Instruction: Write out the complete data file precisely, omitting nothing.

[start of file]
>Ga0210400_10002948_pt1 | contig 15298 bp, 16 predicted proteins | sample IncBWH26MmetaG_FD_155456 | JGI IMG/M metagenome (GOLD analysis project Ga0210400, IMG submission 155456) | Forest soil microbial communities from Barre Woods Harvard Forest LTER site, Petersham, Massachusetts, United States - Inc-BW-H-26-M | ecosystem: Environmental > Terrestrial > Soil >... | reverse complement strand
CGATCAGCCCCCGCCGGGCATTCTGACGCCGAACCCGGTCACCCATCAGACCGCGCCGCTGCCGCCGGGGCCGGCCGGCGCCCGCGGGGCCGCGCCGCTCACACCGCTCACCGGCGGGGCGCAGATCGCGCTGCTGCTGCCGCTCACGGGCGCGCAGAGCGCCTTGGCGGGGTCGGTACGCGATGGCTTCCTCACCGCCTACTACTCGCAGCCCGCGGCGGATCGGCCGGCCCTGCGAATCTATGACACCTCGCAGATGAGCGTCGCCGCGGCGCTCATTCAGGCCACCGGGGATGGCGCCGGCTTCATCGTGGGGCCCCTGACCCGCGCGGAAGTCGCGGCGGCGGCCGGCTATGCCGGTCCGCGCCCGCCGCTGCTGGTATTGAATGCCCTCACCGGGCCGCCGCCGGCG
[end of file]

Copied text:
>Ga0210400_10002948_pt1 | contig 15298 bp, 16 predicted proteins | sample IncBWH26MmetaG_FD_155456 | JGI IMG/M metagenome (GOLD analysis project Ga0210400, IMG submission 155456) | Forest soil microbial communities from Barre Woods Harvard Forest LTER site, Petersham, Massachusetts, United States - Inc-BW-H-26-M | ecosystem: Environmental > Terrestrial > Soil >... | reverse complement strand
CGATCAGCCCCCGCCGGGCATTCTGACGCCGAACCCGGTCACCCATCAGACCGCGCCGCTGCCGCCGGGGCCGGCCGGCGCCCGCGGGGCCGCGCCGCTCACACCGCTCACCGGCGGGGCGCAGATCGCGCTGCTGCTGCCGCTCACGGGCGCGCAGAGCGCCTTGGCGGGGTCGGTACGCGATGGCTTCCTCACCGCCTACTACTCGCAGCCCGCGGCGGATCGGCCGGCCCTGCGAATCTATGACACCTCGCAGATGAGCGTCGCCGCGGCGCTCATTCAGGCCACCGGGGATGGCGCCGGCTTCATCGTGGGGCCCCTGACCCGCGCGGAAGTCGCGGCGGCGGCCGGCTATGCCGGTCCGCGCCCGCCGCTGCTGGTATTGAATGCCCTCACCGGGCCGCCGCCGGCG